• Acknowledge that open information and technology will often be complements to institutional change not substitutes. If so we cannot just do more open information and less governance reform — that would be likely giving you a second hammer to compensate for having no nails.

Appendix: Principal Agent Theory and Government

Imagine I hire a real-estate agent to sell my house for me. In legal/economic parlance I am the principal (I own the house) and the real-state agent is the “agent” — the person acting for the principal.

The normal “problem” of such relationships is that the interests and goals of the two parties are not aligned.

Take the real-estate case: suppose the two parties negotiate a 6% commission plus an up-front fee — then for every additional $1 in the sale price the agent manages to get from a buyer for the house the agent will receive only 6 cents in commission. This implies a strong divergence, at least in pure monetary terms, between the incentives of the principal (the owner of the house) and the agent (the real-estate agent).

To make this even more concrete, consider a situation where by working a weekend, and doing extra showings of the house it will be sold for an extra $10,000. Suppose that the agent crudely values this weekend time at $1000 a day (imagine their daughter has a birthday party!). For them the “payoff” is: $600 (6% of of $10k) – $2000 (their time cost) = -$1400.2 So they have a strong incentive not to bother. Meanwhile the principal would clearly make the effort: even assuming a higher cost of their time of $5k their “payoff” is $10k – $5k = $5k.

So how does this relate to government? Well, Lincoln may have said that Government is by, for and of the people but in truth only the middle of these is true: Government is a classic principal agent setup in which the principal (the people) appoint agents (their elected representatives) to govern the polity.

Thus, Government faces exactly the kind of principal agent problems above: the incentives of elected officials (or bureaucrats) may differ markedly from those of the citizens as a whole. For example, elected officials may primarily care about remaining in office (just as the real-estate agent care about commission) rather than ensuring the best outcome for citizens — this trade-off will be especially acute when narrow but powerful groups who are able to provide monetary or other support for, say, re-election, have interests that conflict with the general welfare of society.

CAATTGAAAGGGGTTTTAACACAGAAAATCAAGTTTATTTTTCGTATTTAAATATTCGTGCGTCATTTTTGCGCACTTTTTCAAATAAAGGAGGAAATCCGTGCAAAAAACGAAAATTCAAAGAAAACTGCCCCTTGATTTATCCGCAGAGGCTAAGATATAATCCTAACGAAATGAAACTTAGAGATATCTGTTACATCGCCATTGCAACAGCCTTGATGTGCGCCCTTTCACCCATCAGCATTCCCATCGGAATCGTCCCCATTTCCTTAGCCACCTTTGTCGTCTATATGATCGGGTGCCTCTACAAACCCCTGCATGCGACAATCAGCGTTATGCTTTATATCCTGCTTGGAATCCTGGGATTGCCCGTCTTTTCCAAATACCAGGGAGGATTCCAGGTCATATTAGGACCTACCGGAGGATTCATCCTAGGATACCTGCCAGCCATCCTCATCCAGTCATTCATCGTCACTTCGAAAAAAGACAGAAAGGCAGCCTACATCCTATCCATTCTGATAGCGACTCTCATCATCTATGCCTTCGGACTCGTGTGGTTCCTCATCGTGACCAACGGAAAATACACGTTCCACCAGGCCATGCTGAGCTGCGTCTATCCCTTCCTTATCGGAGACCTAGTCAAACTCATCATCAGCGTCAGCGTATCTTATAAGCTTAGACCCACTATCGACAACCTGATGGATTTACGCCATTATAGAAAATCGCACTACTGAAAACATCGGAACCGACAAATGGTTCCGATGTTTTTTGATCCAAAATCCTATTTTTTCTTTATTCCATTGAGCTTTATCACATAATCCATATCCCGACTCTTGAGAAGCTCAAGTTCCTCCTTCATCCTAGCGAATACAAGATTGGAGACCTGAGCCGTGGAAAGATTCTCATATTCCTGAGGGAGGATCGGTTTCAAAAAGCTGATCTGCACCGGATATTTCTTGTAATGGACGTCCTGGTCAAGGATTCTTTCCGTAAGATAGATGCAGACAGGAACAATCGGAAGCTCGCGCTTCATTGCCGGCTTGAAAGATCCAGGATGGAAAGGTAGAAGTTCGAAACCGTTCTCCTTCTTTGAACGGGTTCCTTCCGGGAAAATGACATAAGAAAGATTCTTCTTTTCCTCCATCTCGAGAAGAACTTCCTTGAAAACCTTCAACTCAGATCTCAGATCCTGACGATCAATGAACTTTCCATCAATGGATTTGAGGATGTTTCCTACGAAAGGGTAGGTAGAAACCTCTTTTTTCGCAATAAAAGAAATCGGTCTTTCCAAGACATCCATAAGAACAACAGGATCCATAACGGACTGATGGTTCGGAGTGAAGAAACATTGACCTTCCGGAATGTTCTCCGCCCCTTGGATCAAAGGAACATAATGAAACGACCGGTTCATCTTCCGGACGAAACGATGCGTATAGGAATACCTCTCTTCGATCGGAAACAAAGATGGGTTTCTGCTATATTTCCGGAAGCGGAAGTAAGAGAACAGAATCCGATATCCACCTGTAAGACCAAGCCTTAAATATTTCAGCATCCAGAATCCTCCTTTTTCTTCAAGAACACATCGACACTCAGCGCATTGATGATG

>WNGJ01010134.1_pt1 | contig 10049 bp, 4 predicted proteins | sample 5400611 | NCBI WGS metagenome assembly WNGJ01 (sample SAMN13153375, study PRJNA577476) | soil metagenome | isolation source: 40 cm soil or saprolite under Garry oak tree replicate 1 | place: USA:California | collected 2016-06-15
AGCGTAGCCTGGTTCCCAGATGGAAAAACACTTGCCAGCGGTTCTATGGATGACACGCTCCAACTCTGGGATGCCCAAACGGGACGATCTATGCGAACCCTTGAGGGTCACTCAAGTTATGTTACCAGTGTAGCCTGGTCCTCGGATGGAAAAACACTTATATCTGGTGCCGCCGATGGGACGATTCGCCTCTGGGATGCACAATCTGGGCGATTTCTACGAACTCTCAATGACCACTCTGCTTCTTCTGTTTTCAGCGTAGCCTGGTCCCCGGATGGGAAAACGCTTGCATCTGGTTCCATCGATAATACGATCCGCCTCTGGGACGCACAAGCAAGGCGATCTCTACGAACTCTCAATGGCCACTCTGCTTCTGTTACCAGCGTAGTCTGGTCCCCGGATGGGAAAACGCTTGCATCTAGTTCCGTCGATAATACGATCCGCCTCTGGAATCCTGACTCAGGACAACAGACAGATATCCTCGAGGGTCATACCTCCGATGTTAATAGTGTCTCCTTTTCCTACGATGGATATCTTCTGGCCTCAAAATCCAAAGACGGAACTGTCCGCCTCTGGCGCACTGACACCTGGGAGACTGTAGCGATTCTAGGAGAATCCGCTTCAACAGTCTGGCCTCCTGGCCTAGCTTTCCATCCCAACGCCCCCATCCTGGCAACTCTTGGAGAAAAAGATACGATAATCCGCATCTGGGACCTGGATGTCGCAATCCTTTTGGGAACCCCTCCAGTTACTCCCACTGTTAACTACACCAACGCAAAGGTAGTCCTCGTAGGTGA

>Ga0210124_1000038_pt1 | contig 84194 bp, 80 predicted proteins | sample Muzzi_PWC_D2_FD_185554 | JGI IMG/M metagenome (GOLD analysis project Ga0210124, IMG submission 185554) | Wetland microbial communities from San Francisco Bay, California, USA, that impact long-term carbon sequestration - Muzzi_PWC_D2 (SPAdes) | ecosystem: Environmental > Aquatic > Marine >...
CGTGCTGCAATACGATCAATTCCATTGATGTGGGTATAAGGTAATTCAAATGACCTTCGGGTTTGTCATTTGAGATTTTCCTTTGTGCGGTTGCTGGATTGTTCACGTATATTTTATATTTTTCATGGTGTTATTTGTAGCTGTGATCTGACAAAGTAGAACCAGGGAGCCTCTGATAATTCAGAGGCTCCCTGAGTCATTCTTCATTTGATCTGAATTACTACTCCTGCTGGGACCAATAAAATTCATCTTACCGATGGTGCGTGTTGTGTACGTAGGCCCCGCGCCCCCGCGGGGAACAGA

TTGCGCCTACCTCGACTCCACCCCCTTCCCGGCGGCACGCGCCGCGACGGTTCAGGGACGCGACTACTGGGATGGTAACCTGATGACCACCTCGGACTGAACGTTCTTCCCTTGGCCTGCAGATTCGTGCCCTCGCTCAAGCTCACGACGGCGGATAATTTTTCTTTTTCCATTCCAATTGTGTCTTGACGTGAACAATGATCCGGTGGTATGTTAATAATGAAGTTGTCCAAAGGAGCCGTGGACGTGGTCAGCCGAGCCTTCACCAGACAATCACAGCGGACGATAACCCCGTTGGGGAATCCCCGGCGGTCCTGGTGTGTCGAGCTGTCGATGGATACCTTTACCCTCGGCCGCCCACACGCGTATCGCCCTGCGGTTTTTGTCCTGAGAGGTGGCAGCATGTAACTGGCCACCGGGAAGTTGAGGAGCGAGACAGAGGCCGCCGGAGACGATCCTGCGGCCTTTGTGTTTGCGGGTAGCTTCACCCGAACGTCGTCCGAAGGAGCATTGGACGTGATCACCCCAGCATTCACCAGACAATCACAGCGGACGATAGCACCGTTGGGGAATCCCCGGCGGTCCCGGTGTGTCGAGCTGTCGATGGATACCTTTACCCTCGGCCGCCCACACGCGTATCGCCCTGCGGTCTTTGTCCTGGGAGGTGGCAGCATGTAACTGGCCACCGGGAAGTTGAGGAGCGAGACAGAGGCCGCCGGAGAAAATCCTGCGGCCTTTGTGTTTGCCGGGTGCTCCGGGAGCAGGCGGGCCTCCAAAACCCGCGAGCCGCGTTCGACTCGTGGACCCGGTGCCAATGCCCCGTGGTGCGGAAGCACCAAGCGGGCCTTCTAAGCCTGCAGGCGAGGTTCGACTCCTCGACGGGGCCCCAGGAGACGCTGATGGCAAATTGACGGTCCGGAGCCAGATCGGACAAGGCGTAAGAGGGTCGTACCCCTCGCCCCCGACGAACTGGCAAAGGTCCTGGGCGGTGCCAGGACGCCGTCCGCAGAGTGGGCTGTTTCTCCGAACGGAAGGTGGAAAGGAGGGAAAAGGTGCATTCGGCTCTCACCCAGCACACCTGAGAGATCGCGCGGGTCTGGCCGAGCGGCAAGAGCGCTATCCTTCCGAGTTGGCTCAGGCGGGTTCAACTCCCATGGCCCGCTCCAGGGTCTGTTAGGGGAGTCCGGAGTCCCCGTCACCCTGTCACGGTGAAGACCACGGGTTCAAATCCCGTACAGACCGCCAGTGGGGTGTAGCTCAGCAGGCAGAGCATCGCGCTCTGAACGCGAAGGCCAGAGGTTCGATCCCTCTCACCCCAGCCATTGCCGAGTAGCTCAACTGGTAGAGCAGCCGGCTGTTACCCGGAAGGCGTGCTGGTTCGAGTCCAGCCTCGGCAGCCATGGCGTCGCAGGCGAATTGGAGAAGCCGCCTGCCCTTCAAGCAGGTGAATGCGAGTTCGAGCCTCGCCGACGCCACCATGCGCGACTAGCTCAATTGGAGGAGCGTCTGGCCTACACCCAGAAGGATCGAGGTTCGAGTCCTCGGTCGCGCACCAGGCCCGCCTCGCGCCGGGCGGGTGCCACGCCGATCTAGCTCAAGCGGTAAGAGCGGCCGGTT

The focus of most principal-agent analysis is on how to better align the interests of the agent with that of the principal. Normally this involves some form of monitoring (so the principal has a better sense of what the agent is doing) combined with some form of reward and sanctions based on outcomes and whatever information a principal has managed to glean about an agent’s actions.

In a perfect world, the principal would know exactly what the agent was doing and with the right set of rewards and sanctions could then ensure they did exactly what was wanted. However, in this situation the principal would essentially be the agent (how else does one know exactly what they are doing) and so the real question is how well can one with imperfect information and imperfect rewards and sanctions. We need not go into detail here but the key (and obvious) point is that the more imperfect the principal’s information and the more imperfect their rewards and sanctions and poorer the alignment will be.

Unfortunately on this basis there are several reasons to think the governance principal-agent problem is especially bad (with the “people” as principals and “government” as agents):

  • Government is complex – this makes it hard for the principal (the “people”) to know what the agent(s) are doing. Remember it’s more about knowing the agents actions than outcomes since outcomes, due to uncertainty, only partially reflect an agent’s effort. Very strong incentives based on uncertain outcomes can be counter-productive — if I could work very hard and it will all be for nothing because things go badly for random reasons then maybe I should not bother and just see what random chance brings.
  • The incentives that can be offered to agents (the governors) are relatively crude — being voted out at the next election (or being overthrown in an uprising!)
  • Governance in fact has multiple levels of principal-agent relationships: the “people” may elect representatives who in turn appoint or utilize a managerial bureaucracy to run government — in this case elected officials are principals and the bureaucracy is agent.
  • The very large number of individual citizens makes the coordination problem of acting to sanction or reward an agent especially difficult — the simplest form of this sanctioning (rewarding) is in the form of elections yet the incentives for any given citizen to make the effort to participate is very low: why should I bother to vote when I am only one among millions? (we note that turnout in most countries has been consistently dropping).

  1. Of course, it is true that technology and the open flow of information can enable certain forms of governance that are otherwise very difficult — for example, modern IT makes it possible literally to hold daily votes of all citizens, something that would otherwise be impossible except in the very smallest of polities. 

  2. nb. i have made no allowance for risk aversion here given that gain is expected $10k. However, the basic point would still stand. 

Managing Expectations

Rufus Pollock - July 24, 2012 in Ideas and musings, Open Content, Open Data, Our Work

We’re big on promoting open information: be that sonnets, statistics, genes or geodata. We’re big on it because we think it has the potential to improve the welfare of peoples around the world in a variety of ways, from making governments more accountable to improving research on cancer.